As a summary, the EAB found that there were many errors and inadequacies in the studies submitted by Nexen, and that these deficiencies had not been resolved by the subsequent data provided on the appeal.40 From a hydrological perspective, it found that Licence was “poorly rationalized” in that it was based on insufficient data.41 With respect to wildlife, it disagreed with the Manager’s conclusion that there would be no impact on fish or fish habitat, instead finding that the Manager had no information before him on these impacts. Further, based on the information available on appeal, the EAB found that there was, in fact, a real concern of adverse effects.42 The EAB also held that the Manager improperly failed to consider the potential impacts of the Licence on the beaver (a “keystone” species in the area) and surrounding vegetation.43 The data did not support a conclusion that the Licence would adequately protect against detrimental impacts on the aquatic and riparian environments.44 As a result, the EAB concluded that “the Licence should be reversed because it is fundamentally flawed in concept and operation”.45

Issue 2: Consultation

The second major issue raised by the FNFN in appealing from the issuance of the Licence was that the provincial Crown’s consultation had been inadequate, as it “failed to ascertain the nature and scope of the [FNFN’s] treaty rights, failed to properly assess the potential impact of the licence on those rights, and/or failed to properly discharge the duty to consult.”46

Level of Consultation Required

The EAB first considered the level of consultation that was required in the situation. In order for the Manager to determine the appropriate level, the EAB found that it needed to understand the nature and scope of the treaty rights that could be adversely affected by the Licence,47 and that the Manager had failed to do this. This failure was found to partially be the responsibility of the provincial Crown, as the Ministry had failed to consider certain relevant information that was known to the provincial Crown and had relied on other irrelevant and incorrect information.48 However, the EAB also attributed part of the blame to the FNFN, as it had failed to disclose relevant information about the exercise of its treaty rights to the Ministry.49 Later in the Decision, this finding formed part of the basis of the EAB’s denial of the FNFN’s application for costs, emphasizing the importance for all parties, including the First Nations, to ensure that they are actively and adequately exchanging information during consultation.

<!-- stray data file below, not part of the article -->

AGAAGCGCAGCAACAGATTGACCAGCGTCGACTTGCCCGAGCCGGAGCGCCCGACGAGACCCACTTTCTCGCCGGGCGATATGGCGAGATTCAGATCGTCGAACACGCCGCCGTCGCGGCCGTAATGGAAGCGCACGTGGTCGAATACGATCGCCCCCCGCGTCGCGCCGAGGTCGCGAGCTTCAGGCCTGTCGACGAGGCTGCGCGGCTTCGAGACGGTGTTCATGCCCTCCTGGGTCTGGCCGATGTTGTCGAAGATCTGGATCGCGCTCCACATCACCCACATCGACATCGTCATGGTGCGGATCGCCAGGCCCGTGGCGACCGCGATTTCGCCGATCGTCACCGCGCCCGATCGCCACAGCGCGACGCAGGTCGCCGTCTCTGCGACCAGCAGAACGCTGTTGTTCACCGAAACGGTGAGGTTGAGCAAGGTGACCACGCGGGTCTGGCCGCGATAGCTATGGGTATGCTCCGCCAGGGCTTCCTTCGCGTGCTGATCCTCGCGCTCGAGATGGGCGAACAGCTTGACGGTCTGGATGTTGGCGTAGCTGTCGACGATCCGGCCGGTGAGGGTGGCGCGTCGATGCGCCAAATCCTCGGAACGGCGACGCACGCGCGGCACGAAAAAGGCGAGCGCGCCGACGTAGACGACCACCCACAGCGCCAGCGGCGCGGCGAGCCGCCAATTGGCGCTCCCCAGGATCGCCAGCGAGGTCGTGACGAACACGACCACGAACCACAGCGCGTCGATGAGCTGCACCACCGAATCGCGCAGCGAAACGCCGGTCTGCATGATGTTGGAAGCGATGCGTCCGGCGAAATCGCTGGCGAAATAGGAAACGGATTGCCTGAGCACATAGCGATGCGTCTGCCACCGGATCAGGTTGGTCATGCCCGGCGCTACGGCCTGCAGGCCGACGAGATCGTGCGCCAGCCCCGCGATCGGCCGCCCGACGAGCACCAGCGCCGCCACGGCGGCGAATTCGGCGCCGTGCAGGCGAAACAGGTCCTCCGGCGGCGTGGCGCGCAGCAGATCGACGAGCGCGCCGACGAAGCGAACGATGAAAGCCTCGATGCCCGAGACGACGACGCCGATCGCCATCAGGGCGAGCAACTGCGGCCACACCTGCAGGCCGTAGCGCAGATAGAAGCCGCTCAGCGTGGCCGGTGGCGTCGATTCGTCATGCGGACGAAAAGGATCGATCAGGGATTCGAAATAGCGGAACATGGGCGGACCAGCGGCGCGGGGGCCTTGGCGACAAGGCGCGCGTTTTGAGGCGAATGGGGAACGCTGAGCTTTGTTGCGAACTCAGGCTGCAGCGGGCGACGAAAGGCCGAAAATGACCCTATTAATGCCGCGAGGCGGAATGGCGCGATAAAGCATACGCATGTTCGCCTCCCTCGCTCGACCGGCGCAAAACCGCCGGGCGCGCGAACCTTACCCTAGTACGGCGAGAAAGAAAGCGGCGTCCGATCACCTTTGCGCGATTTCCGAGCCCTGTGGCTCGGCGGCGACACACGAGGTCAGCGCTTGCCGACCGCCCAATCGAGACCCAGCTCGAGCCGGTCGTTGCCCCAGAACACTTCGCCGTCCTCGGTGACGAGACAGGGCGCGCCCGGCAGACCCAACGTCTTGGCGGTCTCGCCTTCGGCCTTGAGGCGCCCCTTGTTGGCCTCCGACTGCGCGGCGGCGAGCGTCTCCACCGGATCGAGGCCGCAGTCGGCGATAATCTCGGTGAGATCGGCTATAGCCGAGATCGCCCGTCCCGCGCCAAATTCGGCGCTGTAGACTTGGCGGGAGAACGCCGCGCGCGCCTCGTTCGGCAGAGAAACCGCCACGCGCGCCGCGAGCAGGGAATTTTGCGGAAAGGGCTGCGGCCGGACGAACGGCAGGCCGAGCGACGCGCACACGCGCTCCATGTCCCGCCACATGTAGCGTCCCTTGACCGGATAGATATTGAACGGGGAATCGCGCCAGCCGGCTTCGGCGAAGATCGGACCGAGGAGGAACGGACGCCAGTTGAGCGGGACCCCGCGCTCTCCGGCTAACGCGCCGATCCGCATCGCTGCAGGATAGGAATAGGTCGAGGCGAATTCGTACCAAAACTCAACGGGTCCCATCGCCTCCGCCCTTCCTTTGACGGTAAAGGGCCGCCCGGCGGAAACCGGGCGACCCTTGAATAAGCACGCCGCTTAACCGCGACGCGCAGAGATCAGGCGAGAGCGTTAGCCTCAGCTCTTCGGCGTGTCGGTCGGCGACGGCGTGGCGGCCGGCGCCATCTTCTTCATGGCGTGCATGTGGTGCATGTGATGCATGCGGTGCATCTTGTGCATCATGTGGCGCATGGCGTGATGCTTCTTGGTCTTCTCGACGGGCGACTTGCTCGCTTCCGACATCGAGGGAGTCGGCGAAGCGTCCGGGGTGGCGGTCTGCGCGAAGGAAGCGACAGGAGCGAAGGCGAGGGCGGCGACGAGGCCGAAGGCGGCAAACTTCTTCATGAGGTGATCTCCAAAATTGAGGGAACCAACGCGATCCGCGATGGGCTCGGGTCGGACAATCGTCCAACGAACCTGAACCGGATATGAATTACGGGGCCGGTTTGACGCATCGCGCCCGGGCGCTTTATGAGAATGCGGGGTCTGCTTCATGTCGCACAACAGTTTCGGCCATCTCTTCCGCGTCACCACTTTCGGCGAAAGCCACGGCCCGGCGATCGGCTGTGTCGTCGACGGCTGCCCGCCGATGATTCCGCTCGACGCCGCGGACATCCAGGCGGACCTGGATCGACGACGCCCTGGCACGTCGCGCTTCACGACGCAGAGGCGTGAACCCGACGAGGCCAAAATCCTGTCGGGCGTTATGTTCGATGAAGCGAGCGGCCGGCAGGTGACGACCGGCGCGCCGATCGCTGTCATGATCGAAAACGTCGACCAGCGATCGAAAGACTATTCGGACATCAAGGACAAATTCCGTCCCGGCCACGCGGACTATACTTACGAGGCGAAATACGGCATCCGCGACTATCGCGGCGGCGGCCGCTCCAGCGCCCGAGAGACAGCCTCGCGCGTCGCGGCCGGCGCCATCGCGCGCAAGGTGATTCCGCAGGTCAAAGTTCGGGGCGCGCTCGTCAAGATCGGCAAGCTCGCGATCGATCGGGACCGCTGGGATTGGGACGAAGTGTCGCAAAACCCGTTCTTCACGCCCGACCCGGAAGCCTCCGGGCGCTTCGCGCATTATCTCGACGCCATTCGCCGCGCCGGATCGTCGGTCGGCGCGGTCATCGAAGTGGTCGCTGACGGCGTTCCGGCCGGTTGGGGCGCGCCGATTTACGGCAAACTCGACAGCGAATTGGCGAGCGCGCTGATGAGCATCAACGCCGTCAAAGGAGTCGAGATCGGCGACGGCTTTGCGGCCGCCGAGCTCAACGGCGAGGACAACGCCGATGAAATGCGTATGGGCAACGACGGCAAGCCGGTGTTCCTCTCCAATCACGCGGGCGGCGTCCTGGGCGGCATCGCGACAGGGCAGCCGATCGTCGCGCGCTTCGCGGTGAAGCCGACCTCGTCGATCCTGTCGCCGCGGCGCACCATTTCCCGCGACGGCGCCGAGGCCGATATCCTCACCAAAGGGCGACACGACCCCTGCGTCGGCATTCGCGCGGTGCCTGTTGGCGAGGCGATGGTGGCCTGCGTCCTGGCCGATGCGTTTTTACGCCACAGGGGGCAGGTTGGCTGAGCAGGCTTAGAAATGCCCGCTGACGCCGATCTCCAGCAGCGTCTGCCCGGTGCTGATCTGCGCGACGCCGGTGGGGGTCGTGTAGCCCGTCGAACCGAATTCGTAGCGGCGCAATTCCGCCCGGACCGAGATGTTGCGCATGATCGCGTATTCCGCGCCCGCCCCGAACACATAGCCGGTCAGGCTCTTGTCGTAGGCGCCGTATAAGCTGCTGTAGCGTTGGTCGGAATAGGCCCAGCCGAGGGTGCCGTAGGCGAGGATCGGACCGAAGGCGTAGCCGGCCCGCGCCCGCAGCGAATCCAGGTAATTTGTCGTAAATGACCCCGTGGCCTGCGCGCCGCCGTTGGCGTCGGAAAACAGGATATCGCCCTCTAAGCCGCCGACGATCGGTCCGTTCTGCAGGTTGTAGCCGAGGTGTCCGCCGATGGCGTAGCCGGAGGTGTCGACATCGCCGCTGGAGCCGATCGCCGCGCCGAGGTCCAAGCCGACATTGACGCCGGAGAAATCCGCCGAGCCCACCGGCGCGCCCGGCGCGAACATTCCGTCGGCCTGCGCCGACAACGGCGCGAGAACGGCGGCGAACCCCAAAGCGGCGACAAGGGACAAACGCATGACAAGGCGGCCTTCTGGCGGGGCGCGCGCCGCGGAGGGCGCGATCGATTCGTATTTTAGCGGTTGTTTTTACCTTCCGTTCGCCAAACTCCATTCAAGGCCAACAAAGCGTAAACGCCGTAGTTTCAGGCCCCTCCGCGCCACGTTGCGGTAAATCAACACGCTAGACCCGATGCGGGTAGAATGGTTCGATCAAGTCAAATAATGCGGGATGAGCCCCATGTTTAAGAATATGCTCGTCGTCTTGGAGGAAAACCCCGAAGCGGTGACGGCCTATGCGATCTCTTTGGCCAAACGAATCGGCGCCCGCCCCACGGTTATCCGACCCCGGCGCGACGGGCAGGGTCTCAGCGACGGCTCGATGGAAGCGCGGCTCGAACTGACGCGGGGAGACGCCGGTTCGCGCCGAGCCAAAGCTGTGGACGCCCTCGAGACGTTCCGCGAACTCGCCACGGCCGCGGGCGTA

The importance of fully understanding the impacted treaty rights before determining the required scope of consultation is highlighted by the factors considered by the EAB. It found that the area around the Tsea River watershed was less developed than other areas in the FNFN’s traditional territory, and that it may have a higher importance to the FNFN for the exercise of its treaty rights, than other, more developed areas in the territory.50 This factor appears to have weighed heavily in the EAB’s conclusion on scope of consultation. It also considered the fact that the water use by Nexen was consumptive in nature (in that it would not be returned to the watershed after it was used), as well as its finding that the potential adverse impacts of the Licence were not merely speculative in nature and that there was a real risk that withdrawals in accordance with the Licence could have an adverse impact on riparian vegetation, fish and other species in the area.51 However, it weighed this information with the fact that there was no evidence to suggest that the Licence had actually resulted in the FNFN being unable to continue conduct their traditional activities in the area, or that this would occur in the future.52 Balancing these factors, the EAB concluded that the level of consultation required was in the mid-range of the spectrum.53